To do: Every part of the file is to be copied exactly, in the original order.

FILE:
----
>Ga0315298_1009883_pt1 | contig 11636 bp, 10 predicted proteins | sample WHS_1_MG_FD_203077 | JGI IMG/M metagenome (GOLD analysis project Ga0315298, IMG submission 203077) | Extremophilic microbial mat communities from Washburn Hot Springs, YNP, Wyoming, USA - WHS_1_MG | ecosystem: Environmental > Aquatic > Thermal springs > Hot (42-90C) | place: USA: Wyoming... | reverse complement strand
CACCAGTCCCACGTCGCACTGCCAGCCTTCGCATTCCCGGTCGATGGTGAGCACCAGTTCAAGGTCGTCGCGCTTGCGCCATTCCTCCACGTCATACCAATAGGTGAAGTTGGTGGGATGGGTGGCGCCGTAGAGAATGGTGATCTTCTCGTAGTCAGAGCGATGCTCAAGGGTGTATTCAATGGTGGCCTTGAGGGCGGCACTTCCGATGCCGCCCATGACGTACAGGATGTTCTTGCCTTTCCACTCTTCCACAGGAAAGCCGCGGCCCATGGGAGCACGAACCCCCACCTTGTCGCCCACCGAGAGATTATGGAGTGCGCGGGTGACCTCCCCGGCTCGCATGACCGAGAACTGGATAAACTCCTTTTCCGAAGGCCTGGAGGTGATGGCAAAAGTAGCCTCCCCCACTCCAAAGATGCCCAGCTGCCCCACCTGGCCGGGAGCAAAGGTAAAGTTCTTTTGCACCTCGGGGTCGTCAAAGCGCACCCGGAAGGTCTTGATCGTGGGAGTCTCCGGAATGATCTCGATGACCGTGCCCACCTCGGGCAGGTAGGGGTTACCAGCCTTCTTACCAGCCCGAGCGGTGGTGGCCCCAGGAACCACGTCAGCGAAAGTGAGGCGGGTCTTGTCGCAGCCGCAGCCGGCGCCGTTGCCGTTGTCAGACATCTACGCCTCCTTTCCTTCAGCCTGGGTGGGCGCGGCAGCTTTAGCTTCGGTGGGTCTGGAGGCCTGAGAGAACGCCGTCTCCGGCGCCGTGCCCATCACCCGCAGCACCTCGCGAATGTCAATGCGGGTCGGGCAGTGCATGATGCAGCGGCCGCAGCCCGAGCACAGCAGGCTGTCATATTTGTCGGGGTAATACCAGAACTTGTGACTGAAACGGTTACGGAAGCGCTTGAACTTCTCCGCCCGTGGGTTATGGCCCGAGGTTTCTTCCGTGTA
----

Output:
>Ga0315298_1009883_pt1 | contig 11636 bp, 10 predicted proteins | sample WHS_1_MG_FD_203077 | JGI IMG/M metagenome (GOLD analysis project Ga0315298, IMG submission 203077) | Extremophilic microbial mat communities from Washburn Hot Springs, YNP, Wyoming, USA - WHS_1_MG | ecosystem: Environmental > Aquatic > Thermal springs > Hot (42-90C) | place: USA: Wyoming... | reverse complement strand
CACCAGTCCCACGTCGCACTGCCAGCCTTCGCATTCCCGGTCGATGGTGAGCACCAGTTCAAGGTCGTCGCGCTTGCGCCATTCCTCCACGTCATACCAATAGGTGAAGTTGGTGGGATGGGTGGCGCCGTAGAGAATGGTGATCTTCTCGTAGTCAGAGCGATGCTCAAGGGTGTATTCAATGGTGGCCTTGAGGGCGGCACTTCCGATGCCGCCCATGACGTACAGGATGTTCTTGCCTTTCCACTCTTCCACAGGAAAGCCGCGGCCCATGGGAGCACGAACCCCCACCTTGTCGCCCACCGAGAGATTATGGAGTGCGCGGGTGACCTCCCCGGCTCGCATGACCGAGAACTGGATAAACTCCTTTTCCGAAGGCCTGGAGGTGATGGCAAAAGTAGCCTCCCCCACTCCAAAGATGCCCAGCTGCCCCACCTGGCCGGGAGCAAAGGTAAAGTTCTTTTGCACCTCGGGGTCGTCAAAGCGCACCCGGAAGGTCTTGATCGTGGGAGTCTCCGGAATGATCTCGATGACCGTGCCCACCTCGGGCAGGTAGGGGTTACCAGCCTTCTTACCAGCCCGAGCGGTGGTGGCCCCAGGAACCACGTCAGCGAAAGTGAGGCGGGTCTTGTCGCAGCCGCAGCCGGCGCCGTTGCCGTTGTCAGACATCTACGCCTCCTTTCCTTCAGCCTGGGTGGGCGCGGCAGCTTTAGCTTCGGTGGGTCTGGAGGCCTGAGAGAACGCCGTCTCCGGCGCCGTGCCCATCACCCGCAGCACCTCGCGAATGTCAATGCGGGTCGGGCAGTGCATGATGCAGCGGCCGCAGCCCGAGCACAGCAGGCTGTCATATTTGTCGGGGTAATACCAGAACTTGTGACTGAAACGGTTACGGAAGCGCTTGAACTTCTCCGCCCGTGGGTTATGGCCCGAGGTTTCTTCCGTGTA